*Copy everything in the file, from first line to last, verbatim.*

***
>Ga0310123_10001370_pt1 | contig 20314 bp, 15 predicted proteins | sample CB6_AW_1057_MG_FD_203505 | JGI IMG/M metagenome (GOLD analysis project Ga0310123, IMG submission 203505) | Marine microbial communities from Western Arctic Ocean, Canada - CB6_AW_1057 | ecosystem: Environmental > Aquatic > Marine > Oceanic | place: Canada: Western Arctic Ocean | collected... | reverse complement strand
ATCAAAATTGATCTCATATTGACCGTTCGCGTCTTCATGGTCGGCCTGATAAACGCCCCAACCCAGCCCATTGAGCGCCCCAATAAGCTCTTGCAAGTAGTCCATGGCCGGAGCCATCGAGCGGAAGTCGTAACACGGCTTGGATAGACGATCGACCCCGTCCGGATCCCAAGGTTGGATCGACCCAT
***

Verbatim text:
>Ga0310123_10001370_pt1 | contig 20314 bp, 15 predicted proteins | sample CB6_AW_1057_MG_FD_203505 | JGI IMG/M metagenome (GOLD analysis project Ga0310123, IMG submission 203505) | Marine microbial communities from Western Arctic Ocean, Canada - CB6_AW_1057 | ecosystem: Environmental > Aquatic > Marine > Oceanic | place: Canada: Western Arctic Ocean | collected... | reverse complement strand
ATCAAAATTGATCTCATATTGACCGTTCGCGTCTTCATGGTCGGCCTGATAAACGCCCCAACCCAGCCCATTGAGCGCCCCAATAAGCTCTTGCAAGTAGTCCATGGCCGGAGCCATCGAGCGGAAGTCGTAACACGGCTTGGATAGACGATCGACCCCGTCCGGATCCCAAGGTTGGATCGACCCAT